Ban voiced appreciation for the U.S. Government, particularly President Barack Obama, in showing their initiative, leadership and commitment in addressing a climate change bill, as well as for Mr. Obama signaling a willingness to participate in Copenhagen. On November 10, President Obama reportedly told Reuters news service in an interview, "If I am confident that all of the countries involved are bargaining in good faith and we are on the brink of a meaningful agreement and my presence in Copenhagen will make a difference in tipping us over edge then certainly that's something that I will do." Ban said, “Copenhagen offers us all an unprecedented opportunity. We must use our time before that historic gathering for maximum effort.”

Reuters reported that President Obama said, "The key now is for the United States and China, the two largest emitters in the world, is to be able to come up with a framework that, along with other big emitters like the Europeans and those countries that are projected to be large emitters in the future, like India, can all buy into."

A report from the Washington Post on the press briefing indicates that Senator Lugar, the Ranking Member on the Senate Foreign Relations Committee, said, "I don't see any climate bill on the table right now that I can support. We really have to start from scratch again." Senator Lieberman reportedly said, "We are going to try to move the Senate as far as we can before Copenhagen."

On November 10, the Senate Finance Committee, Chaired by Senator Max Baucus (D-MT) held a hearing entitled, “Climate Change Legislation: Considerations for Future Jobs.” Witnesses testifying at the hearing included representative of the: International Brotherhood of Boilermakers, Iron Shipbuilders, Blacksmiths, Forgers and Helpers, Department of Government Affairs; Nuclear Energy Institute; American Enterprise Institute for Public Policy Research; American Council for Capital Formation; and Pacific Gas and Electric Company.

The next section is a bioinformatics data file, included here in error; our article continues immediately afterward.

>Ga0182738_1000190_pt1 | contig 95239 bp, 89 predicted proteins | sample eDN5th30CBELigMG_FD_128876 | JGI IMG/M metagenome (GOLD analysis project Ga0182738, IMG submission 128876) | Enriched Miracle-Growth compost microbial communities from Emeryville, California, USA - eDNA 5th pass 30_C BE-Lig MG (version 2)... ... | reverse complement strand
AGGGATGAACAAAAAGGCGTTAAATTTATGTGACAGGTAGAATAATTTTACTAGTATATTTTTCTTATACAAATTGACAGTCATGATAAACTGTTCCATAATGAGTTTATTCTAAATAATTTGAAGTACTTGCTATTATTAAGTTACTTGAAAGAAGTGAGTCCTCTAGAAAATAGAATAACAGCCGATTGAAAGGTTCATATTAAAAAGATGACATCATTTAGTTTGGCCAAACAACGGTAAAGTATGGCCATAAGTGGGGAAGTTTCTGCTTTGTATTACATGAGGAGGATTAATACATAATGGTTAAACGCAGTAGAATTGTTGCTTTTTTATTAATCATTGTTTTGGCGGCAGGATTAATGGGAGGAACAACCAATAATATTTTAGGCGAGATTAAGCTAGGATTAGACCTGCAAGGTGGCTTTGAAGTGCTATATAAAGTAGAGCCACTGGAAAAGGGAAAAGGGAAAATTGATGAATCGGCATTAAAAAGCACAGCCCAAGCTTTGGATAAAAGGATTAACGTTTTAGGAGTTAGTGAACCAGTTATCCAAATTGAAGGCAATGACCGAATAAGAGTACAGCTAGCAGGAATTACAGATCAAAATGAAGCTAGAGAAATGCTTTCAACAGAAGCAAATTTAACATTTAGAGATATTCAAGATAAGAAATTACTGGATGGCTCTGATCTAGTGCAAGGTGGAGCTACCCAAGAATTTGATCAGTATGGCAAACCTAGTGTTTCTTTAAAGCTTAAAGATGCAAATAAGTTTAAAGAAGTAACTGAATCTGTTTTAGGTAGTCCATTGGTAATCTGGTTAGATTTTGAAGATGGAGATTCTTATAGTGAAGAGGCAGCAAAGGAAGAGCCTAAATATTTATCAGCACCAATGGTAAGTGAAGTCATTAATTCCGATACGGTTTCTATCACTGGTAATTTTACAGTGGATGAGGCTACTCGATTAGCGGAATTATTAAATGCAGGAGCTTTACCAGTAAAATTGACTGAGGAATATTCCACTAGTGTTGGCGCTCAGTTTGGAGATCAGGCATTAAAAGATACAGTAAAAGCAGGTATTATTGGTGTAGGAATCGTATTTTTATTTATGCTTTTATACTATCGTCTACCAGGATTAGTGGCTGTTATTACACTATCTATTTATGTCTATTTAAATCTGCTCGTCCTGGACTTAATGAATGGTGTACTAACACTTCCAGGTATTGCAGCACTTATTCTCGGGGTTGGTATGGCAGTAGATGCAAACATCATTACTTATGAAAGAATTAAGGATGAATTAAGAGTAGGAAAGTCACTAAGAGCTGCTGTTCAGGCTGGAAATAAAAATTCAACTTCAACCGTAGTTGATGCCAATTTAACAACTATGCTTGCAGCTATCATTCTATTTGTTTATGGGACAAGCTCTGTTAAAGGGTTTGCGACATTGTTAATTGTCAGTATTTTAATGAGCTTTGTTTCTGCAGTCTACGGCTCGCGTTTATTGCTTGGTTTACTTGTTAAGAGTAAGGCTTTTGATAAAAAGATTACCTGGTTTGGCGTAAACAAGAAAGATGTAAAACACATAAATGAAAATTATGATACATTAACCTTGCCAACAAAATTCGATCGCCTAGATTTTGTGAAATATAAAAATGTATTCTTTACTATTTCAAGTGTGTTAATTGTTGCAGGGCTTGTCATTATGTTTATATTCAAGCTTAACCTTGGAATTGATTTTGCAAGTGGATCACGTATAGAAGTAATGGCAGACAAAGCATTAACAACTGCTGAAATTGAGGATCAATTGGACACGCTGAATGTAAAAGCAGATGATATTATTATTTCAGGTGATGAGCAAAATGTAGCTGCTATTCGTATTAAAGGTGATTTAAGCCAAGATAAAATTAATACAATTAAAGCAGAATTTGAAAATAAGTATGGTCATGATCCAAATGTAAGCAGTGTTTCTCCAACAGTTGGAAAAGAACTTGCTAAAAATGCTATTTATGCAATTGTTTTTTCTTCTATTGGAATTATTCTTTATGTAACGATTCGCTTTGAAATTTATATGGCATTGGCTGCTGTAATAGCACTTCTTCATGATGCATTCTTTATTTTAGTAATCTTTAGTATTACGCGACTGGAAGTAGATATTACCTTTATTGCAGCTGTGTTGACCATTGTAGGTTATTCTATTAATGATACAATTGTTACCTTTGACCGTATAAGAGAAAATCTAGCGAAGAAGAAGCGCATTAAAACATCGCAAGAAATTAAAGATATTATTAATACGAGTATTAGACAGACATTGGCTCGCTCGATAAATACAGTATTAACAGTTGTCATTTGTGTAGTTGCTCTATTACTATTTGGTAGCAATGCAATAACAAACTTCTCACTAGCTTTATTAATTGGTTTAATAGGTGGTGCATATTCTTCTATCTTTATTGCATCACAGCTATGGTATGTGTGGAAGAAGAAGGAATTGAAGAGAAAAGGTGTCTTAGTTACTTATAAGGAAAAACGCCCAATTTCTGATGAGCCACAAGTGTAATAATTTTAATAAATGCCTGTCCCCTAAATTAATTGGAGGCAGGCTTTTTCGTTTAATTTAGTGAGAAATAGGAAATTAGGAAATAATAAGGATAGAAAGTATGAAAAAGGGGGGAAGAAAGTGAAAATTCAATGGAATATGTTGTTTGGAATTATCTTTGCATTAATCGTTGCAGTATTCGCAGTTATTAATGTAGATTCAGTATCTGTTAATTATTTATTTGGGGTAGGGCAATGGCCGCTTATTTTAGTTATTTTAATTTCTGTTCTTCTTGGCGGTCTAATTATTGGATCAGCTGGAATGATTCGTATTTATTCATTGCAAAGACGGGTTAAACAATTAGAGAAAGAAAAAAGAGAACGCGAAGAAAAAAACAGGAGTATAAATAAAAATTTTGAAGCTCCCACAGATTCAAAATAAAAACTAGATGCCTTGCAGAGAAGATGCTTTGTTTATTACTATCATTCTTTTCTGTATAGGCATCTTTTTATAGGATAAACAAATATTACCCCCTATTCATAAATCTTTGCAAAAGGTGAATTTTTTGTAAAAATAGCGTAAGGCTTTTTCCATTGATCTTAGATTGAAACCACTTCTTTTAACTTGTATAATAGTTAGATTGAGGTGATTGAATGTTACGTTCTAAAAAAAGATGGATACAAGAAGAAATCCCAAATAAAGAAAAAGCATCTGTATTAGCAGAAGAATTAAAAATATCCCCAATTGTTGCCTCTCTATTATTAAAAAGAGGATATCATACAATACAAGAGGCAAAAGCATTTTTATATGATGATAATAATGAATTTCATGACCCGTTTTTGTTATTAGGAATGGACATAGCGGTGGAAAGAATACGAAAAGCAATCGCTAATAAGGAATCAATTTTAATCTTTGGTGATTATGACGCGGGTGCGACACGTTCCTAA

In an opening statement, Chairman Baucus who has already said he thinks the 20% greenhouse gas (GHG) emission reduction target by 2020 (from a 2005 base), contained in the Kerry-Boxer bill is too high, said, "I am committed to passing meaningful, balanced climate‐change legislation. I am committed to legislation that will protect our land and those whose livelihood depends on it. . . So I’m going to work to pass climate‐change legislation that is both meaningful and that can muster enough votes to become law." Baucus said he convened the hearing to address competing claims that the legislation will either stimulate or impede job creation, in order to better determine what the Finance Committee might do to facilitate job growth as it develops energy and carbon emissions reduction legislation.

He said, “What America needs now is jobs. And while there are differing views on the climate issue, we have an opportunity to retool energy to support domestic production and cut damaging pollutants and dependence on foreign sources, while creating jobs in the process. We need to find ways to help make that happen.”

Access a Nov. 9 UN release (click here). Access a Nov. 11 UN release (click here). Access the Reuters article on the interview with the President (click here). Access a report on the press briefing from the Washington Post (click here). Access a webcast of the Finance Committee hearing (click here). Access the hearing website for links to all testimony and opening statements (click here).

Tuesday, November 10, 2009

Major Study Shows Toxic Chemicals In Fish Tissue Nationwide

Nov 10: A new EPA study shows concentrations of toxic chemicals in fish tissue from lakes and reservoirs in nearly all 50 U.S. states. For the first time, EPA is able to estimate the percentage of lakes and reservoirs nationwide that have fish containing potentially harmful levels of chemicals such as mercury and PCBs. Peter Silva, assistant administrator for EPA’s Office of Water said, “These results reinforce Administrator Jackson’s strong call for revitalized protection of our nation’s waterways and long-overdue action to protect the American people. EPA is aggressively tackling the issues the report highlights. Before the results were even finalized, the agency initiated efforts to further reduce toxic mercury pollution and strengthen enforcement of the Clean Water Act – all part of a renewed effort to protect the nation’s health and environment.”